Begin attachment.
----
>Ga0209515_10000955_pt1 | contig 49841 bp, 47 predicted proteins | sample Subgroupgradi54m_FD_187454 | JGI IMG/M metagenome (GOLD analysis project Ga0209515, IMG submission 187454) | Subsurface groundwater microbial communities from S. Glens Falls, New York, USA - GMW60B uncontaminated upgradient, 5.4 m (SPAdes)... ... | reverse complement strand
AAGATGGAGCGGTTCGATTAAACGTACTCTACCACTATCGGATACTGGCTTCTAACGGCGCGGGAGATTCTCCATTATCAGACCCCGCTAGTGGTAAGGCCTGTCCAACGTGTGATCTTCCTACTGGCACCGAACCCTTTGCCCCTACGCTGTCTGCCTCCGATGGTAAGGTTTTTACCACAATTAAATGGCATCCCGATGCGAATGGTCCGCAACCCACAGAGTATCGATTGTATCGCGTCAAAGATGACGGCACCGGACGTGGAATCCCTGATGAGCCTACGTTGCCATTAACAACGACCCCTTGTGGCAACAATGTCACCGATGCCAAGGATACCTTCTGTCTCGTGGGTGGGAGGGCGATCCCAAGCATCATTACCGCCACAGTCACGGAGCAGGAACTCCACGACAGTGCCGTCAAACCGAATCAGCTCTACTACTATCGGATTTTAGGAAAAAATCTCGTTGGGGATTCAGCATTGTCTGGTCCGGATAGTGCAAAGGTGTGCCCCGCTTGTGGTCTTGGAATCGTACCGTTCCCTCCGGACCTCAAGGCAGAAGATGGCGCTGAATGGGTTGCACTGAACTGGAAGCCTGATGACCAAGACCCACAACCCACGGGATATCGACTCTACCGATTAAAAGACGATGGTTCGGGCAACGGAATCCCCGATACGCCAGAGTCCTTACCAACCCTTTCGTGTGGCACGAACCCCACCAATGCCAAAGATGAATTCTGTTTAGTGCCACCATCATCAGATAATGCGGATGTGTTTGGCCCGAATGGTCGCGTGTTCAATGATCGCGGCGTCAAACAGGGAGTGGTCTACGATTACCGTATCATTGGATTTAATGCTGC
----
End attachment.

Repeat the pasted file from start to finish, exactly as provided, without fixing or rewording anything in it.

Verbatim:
>Ga0209515_10000955_pt1 | contig 49841 bp, 47 predicted proteins | sample Subgroupgradi54m_FD_187454 | JGI IMG/M metagenome (GOLD analysis project Ga0209515, IMG submission 187454) | Subsurface groundwater microbial communities from S. Glens Falls, New York, USA - GMW60B uncontaminated upgradient, 5.4 m (SPAdes)... ... | reverse complement strand
AAGATGGAGCGGTTCGATTAAACGTACTCTACCACTATCGGATACTGGCTTCTAACGGCGCGGGAGATTCTCCATTATCAGACCCCGCTAGTGGTAAGGCCTGTCCAACGTGTGATCTTCCTACTGGCACCGAACCCTTTGCCCCTACGCTGTCTGCCTCCGATGGTAAGGTTTTTACCACAATTAAATGGCATCCCGATGCGAATGGTCCGCAACCCACAGAGTATCGATTGTATCGCGTCAAAGATGACGGCACCGGACGTGGAATCCCTGATGAGCCTACGTTGCCATTAACAACGACCCCTTGTGGCAACAATGTCACCGATGCCAAGGATACCTTCTGTCTCGTGGGTGGGAGGGCGATCCCAAGCATCATTACCGCCACAGTCACGGAGCAGGAACTCCACGACAGTGCCGTCAAACCGAATCAGCTCTACTACTATCGGATTTTAGGAAAAAATCTCGTTGGGGATTCAGCATTGTCTGGTCCGGATAGTGCAAAGGTGTGCCCCGCTTGTGGTCTTGGAATCGTACCGTTCCCTCCGGACCTCAAGGCAGAAGATGGCGCTGAATGGGTTGCACTGAACTGGAAGCCTGATGACCAAGACCCACAACCCACGGGATATCGACTCTACCGATTAAAAGACGATGGTTCGGGCAACGGAATCCCCGATACGCCAGAGTCCTTACCAACCCTTTCGTGTGGCACGAACCCCACCAATGCCAAAGATGAATTCTGTTTAGTGCCACCATCATCAGATAATGCGGATGTGTTTGGCCCGAATGGTCGCGTGTTCAATGATCGCGGCGTCAAACAGGGAGTGGTCTACGATTACCGTATCATTGGATTTAATGCTGC